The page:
Your space: Punekars are trying to bring in a change by rejecting plastic bags

Updated on Mar 24, 2019 04:20 PM IST

One year after it was introduced, the state government has clearly failed in implementing ‘plastic ban’. A number of banned items are back in use. However, citizens have not given up on the ban. Here’s what our readers have to say...

A year after the plastic ban was introduced, the use of single-use plastic items may not have stopped completely in the city. As seen in the picture plastic bags and other disposable plastic items are still being used by shopkeepers.(HT/PHOTO)
A year after the plastic ban was introduced, the use of single-use plastic items may not have stopped completely in the city. As seen in the picture plastic bags and other disposable plastic items are still being used by shopkeepers.(HT/PHOTO)
Hindustan Times, Pune | By

The use of single-use plastic items may not have stopped completely in Pune city, but we, as responsible citizens, must do our bit. We have stopped the use of single-use plastic at home. However, a few items like milk is still packaged using plastic. At home, we segregate the waste into wet, dry and plastic. Our housing society also uses the same method. The plastic that has been collected separately is picked up twice a month and converted into polyfuel. However, the currently-used cloth-like bags are not completely plastic-free. There is a lack of awareness among shopkeepers and consumers. The Pune Municipal Corporation must take efforts to create awareness among residents of housing societies, so that citizens can dispose of plastics separately to be recycled.

Dr Avinash Ignatius

Ban plastic and preserve nature

We respect the plastic ban and it is compulsory for us to follow and implement the same in order to preserve nature. A giant whale that died after swallowing plastic bags was shared on the social media recently. Animals are affected because humans are using plastic. Despite the ban implemented a year ago, shopkeepers still use plastic. There should be a complete plastic ban with a hefty fine for offenders. The ban will help bringing back the use of our age-old cotton bags which are sturdy. Avoiding plastic will keep drains clean and the natural rivers flowing as well; so all in all it is a good move.

Dr Subhal Dixit

Action will be taken against offenders

Maharashtra government’s plastic ban introduced on March 18, 2018, with much planning and determination to fight plastic pollution has been partially successful. The state government has managed to ban the sale of thermocol, plastic bags in shops and shut down plastic bags manufacturing units in the state. As the head of the Pimpri Chinchwad Municipal Corporation (PCMC) health department, we will be taking action against people found using banned items such as plastic bags of less than 10 microns, cutlery and disposable cups and plates. I hope to enforce the law in letter and spirit.

Anil Roy

The ban has been successful

The impact of plastic ban is surely visible in the state. There has been a reduction in its usage. Citizens are seen carrying bags from home as no plastic bags are available at shops. However, a few establishments are taking advantage of it and charging Rs 15 to Rs 20 for a cloth bag. The price of this should be reduced. Based on my experience post the ban, I feel it has been a 100% success.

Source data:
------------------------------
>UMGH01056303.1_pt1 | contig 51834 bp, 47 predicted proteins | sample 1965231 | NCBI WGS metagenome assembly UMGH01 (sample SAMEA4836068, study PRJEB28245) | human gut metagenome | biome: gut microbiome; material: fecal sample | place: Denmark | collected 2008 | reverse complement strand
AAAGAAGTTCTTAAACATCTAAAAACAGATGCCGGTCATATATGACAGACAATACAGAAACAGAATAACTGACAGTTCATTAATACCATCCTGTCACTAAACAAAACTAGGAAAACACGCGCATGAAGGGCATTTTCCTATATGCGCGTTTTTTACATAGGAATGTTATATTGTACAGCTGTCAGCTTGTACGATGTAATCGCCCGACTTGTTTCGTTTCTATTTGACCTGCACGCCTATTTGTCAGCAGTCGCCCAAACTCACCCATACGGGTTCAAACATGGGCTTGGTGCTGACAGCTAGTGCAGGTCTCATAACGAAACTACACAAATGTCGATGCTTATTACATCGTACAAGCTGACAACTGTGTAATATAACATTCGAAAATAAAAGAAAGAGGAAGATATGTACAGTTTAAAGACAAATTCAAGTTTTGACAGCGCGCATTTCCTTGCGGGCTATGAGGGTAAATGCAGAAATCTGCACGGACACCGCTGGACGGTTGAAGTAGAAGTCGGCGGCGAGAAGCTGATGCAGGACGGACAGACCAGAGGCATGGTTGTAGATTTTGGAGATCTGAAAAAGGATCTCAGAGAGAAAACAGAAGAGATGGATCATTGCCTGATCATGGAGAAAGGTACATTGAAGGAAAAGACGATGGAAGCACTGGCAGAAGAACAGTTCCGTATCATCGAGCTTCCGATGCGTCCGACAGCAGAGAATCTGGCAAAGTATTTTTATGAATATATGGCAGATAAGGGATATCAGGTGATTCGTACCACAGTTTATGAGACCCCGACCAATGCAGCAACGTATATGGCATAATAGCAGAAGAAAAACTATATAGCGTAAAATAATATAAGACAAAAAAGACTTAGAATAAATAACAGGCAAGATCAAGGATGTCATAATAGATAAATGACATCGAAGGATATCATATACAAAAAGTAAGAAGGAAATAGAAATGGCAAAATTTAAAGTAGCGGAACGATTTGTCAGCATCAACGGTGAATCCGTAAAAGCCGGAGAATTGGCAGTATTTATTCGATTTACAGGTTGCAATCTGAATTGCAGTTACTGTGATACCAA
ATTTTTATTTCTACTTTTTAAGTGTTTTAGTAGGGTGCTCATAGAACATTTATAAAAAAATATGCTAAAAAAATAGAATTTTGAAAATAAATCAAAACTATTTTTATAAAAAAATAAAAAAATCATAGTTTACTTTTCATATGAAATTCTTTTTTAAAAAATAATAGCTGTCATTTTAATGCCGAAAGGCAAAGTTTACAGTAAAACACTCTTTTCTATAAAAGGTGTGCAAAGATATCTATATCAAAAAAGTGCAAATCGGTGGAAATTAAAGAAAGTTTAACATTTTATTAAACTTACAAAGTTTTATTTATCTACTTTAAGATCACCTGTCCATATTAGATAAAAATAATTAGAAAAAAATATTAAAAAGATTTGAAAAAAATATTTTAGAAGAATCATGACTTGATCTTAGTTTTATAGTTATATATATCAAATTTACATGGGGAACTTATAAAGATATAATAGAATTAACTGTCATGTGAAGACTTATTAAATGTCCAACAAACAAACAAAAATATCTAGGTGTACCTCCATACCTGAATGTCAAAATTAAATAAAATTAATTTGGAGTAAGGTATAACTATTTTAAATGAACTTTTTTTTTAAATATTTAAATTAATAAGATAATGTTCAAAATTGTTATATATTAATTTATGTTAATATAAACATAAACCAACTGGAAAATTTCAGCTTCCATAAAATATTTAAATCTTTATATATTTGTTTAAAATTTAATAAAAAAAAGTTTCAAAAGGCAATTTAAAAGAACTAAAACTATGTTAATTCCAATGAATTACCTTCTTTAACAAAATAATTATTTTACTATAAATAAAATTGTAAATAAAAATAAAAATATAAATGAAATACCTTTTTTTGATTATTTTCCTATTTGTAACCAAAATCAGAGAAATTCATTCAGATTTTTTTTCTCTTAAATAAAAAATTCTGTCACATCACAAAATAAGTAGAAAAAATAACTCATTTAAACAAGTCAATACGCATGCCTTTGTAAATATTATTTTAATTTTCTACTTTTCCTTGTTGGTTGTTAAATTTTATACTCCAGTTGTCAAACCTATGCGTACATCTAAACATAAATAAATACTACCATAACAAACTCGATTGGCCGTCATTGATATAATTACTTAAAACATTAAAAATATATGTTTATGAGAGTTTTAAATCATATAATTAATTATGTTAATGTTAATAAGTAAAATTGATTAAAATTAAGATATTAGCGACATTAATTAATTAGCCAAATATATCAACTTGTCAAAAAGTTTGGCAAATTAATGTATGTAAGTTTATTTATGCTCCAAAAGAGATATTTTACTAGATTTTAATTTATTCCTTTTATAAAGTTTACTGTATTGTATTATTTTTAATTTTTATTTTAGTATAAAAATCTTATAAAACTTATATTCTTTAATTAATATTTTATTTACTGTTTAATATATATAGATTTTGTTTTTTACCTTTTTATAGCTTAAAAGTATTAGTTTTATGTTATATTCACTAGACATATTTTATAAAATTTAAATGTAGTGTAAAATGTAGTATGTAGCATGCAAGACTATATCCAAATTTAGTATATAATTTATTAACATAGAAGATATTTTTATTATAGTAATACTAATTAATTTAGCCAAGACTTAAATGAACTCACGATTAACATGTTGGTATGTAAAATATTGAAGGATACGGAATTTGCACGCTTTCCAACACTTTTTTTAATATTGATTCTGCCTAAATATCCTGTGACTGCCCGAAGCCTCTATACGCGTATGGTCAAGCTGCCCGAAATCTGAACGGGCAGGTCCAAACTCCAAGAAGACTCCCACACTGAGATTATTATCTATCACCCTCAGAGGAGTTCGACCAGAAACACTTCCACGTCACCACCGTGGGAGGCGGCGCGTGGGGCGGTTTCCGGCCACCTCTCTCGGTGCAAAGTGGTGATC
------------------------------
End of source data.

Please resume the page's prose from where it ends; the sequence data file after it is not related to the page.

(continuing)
Dr Hillary Rodrigues

It is a major challenge for meat sellers

While most shops do provide non-plastic bags, the ban has continued to be a major challenge for meat sellers, grocers and food stalls. Meat and fish vendors have been hit badly by the ban, as there is no effective alternative for packing meat items, other than plastic bags. Hawkers and street vendors have stopped using plastic bags, but milk vendors and pet bottles contribute to the usage of plastic. We should find alternatives, only then will the ban be successful.

Ashok Sharma

The ban is for our betterment

The rampant sale of black garbage bags has hampered the efforts taken by the civic body and Maharashtra Pollution Control Board (MPCB) on plugging the supply of these banned items. As civilised citizens, we should do our bit to support the ban. I have stopped taking milk in plastic packs. Instead, I take a vessel to my milk vendor. We have stopped using plastic plates, spoons and cups at the workplace. We are supporting the plastic ban in whatever way we can. The ban is for us, for our betterment. Hence, we all should follow it.

CV Narayan

Civic body should hold more awareness camps

While officials from the solid waste management department of Pune Municipal Corporation (PMC) have been carrying out surprise inspections at stores, plastic bags are still in use. Penalty for the use of banned plastic items for the first and second time offenders is Rs 5,000 and Rs 10,000. A third violation has a fine of Rs 25,000 and jail term for three months. The ban is a good move, but there is no provision in cases where a violator is unable to pay the fine. However, the rules are only on paper and there should be an alternative for this. The awareness drive in the city is very weak, hence one can find many violators. The civic body should organise more awareness drives.

Anoop Panjwani

Use alternative options

All our family members do not accept plastic bags from vendors, instead we carry cloth bags wherever we go. It is very much necessary to go back to cloth bags which are reusable. There are alternatives for plastic cutlery that are available in the market. We should use these options. It is unfortunate that plastic bags less than 10 microns have entered the market again. The administration needs to ban the production of these bags. It seems that there is no administrative and political will to implement the plastic ban seriously.

Maya Hemant Bhatkar

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